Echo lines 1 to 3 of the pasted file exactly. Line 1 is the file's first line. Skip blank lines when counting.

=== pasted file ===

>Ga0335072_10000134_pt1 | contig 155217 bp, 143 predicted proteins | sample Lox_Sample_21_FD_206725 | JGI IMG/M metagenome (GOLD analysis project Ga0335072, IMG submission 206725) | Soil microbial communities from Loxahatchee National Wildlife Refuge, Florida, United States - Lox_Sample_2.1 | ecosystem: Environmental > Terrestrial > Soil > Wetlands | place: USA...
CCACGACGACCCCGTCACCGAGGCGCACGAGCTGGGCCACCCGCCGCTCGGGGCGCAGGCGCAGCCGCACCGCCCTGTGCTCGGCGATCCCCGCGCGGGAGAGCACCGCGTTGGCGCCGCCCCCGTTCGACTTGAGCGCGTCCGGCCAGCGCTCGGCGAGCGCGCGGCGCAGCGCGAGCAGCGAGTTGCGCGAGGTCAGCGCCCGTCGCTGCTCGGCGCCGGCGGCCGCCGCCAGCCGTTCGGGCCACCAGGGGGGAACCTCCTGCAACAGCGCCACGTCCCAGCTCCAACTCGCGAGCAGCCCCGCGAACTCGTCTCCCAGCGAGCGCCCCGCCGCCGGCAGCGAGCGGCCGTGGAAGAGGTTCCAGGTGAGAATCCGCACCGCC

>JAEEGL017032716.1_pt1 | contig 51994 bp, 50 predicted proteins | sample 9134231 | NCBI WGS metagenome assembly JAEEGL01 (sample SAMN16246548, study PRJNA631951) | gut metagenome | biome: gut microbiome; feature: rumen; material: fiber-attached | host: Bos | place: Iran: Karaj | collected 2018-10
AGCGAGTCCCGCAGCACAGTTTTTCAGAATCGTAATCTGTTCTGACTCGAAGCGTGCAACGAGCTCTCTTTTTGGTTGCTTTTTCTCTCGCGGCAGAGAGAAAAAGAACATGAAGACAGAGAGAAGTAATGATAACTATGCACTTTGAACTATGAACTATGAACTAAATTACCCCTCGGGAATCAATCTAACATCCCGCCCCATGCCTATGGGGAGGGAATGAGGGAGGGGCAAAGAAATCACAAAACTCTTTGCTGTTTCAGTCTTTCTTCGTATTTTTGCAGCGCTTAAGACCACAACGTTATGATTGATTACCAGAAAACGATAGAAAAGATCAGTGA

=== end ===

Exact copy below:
>Ga0335072_10000134_pt1 | contig 155217 bp, 143 predicted proteins | sample Lox_Sample_21_FD_206725 | JGI IMG/M metagenome (GOLD analysis project Ga0335072, IMG submission 206725) | Soil microbial communities from Loxahatchee National Wildlife Refuge, Florida, United States - Lox_Sample_2.1 | ecosystem: Environmental > Terrestrial > Soil > Wetlands | place: USA...
CCACGACGACCCCGTCACCGAGGCGCACGAGCTGGGCCACCCGCCGCTCGGGGCGCAGGCGCAGCCGCACCGCCCTGTGCTCGGCGATCCCCGCGCGGGAGAGCACCGCGTTGGCGCCGCCCCCGTTCGACTTGAGCGCGTCCGGCCAGCGCTCGGCGAGCGCGCGGCGCAGCGCGAGCAGCGAGTTGCGCGAGGTCAGCGCCCGTCGCTGCTCGGCGCCGGCGGCCGCCGCCAGCCGTTCGGGCCACCAGGGGGGAACCTCCTGCAACAGCGCCACGTCCCAGCTCCAACTCGCGAGCAGCCCCGCGAACTCGTCTCCCAGCGAGCGCCCCGCCGCCGGCAGCGAGCGGCCGTGGAAGAGGTTCCAGGTGAGAATCCGCACCGCC

>JAEEGL017032716.1_pt1 | contig 51994 bp, 50 predicted proteins | sample 9134231 | NCBI WGS metagenome assembly JAEEGL01 (sample SAMN16246548, study PRJNA631951) | gut metagenome | biome: gut microbiome; feature: rumen; material: fiber-attached | host: Bos | place: Iran: Karaj | collected 2018-10